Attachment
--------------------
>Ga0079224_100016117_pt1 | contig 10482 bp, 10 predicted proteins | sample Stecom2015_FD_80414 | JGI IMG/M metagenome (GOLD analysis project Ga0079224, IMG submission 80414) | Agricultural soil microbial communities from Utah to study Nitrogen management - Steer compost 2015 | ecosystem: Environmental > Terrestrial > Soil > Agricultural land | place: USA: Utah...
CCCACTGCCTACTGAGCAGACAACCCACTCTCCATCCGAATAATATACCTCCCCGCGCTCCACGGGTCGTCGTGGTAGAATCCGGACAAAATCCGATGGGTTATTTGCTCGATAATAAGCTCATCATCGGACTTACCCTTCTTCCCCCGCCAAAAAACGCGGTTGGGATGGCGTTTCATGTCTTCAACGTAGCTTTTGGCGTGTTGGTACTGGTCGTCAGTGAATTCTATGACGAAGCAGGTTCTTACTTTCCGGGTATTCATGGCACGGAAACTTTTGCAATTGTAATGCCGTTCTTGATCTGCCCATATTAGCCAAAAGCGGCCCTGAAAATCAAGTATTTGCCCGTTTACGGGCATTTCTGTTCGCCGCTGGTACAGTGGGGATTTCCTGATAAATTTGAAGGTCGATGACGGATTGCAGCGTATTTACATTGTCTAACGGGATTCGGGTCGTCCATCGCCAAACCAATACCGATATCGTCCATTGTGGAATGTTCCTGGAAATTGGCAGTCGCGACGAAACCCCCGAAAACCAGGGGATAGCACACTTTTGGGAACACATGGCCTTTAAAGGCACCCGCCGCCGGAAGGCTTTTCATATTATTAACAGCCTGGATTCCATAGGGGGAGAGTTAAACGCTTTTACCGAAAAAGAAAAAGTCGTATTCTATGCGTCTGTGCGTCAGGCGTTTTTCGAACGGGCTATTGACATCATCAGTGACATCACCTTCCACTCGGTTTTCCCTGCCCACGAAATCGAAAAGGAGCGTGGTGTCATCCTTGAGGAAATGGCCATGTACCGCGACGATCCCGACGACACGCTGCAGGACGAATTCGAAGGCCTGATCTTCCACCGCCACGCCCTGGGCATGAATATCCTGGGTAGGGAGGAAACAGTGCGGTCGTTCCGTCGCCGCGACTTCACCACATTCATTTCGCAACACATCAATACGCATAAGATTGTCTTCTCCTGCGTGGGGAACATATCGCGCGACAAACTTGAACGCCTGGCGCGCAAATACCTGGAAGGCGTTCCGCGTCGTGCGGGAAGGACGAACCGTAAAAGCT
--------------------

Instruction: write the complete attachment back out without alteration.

>Ga0079224_100016117_pt1 | contig 10482 bp, 10 predicted proteins | sample Stecom2015_FD_80414 | JGI IMG/M metagenome (GOLD analysis project Ga0079224, IMG submission 80414) | Agricultural soil microbial communities from Utah to study Nitrogen management - Steer compost 2015 | ecosystem: Environmental > Terrestrial > Soil > Agricultural land | place: USA: Utah...
CCCACTGCCTACTGAGCAGACAACCCACTCTCCATCCGAATAATATACCTCCCCGCGCTCCACGGGTCGTCGTGGTAGAATCCGGACAAAATCCGATGGGTTATTTGCTCGATAATAAGCTCATCATCGGACTTACCCTTCTTCCCCCGCCAAAAAACGCGGTTGGGATGGCGTTTCATGTCTTCAACGTAGCTTTTGGCGTGTTGGTACTGGTCGTCAGTGAATTCTATGACGAAGCAGGTTCTTACTTTCCGGGTATTCATGGCACGGAAACTTTTGCAATTGTAATGCCGTTCTTGATCTGCCCATATTAGCCAAAAGCGGCCCTGAAAATCAAGTATTTGCCCGTTTACGGGCATTTCTGTTCGCCGCTGGTACAGTGGGGATTTCCTGATAAATTTGAAGGTCGATGACGGATTGCAGCGTATTTACATTGTCTAACGGGATTCGGGTCGTCCATCGCCAAACCAATACCGATATCGTCCATTGTGGAATGTTCCTGGAAATTGGCAGTCGCGACGAAACCCCCGAAAACCAGGGGATAGCACACTTTTGGGAACACATGGCCTTTAAAGGCACCCGCCGCCGGAAGGCTTTTCATATTATTAACAGCCTGGATTCCATAGGGGGAGAGTTAAACGCTTTTACCGAAAAAGAAAAAGTCGTATTCTATGCGTCTGTGCGTCAGGCGTTTTTCGAACGGGCTATTGACATCATCAGTGACATCACCTTCCACTCGGTTTTCCCTGCCCACGAAATCGAAAAGGAGCGTGGTGTCATCCTTGAGGAAATGGCCATGTACCGCGACGATCCCGACGACACGCTGCAGGACGAATTCGAAGGCCTGATCTTCCACCGCCACGCCCTGGGCATGAATATCCTGGGTAGGGAGGAAACAGTGCGGTCGTTCCGTCGCCGCGACTTCACCACATTCATTTCGCAACACATCAATACGCATAAGATTGTCTTCTCCTGCGTGGGGAACATATCGCGCGACAAACTTGAACGCCTGGCGCGCAAATACCTGGAAGGCGTTCCGCGTCGTGCGGGAAGGACGAACCGTAAAAGCT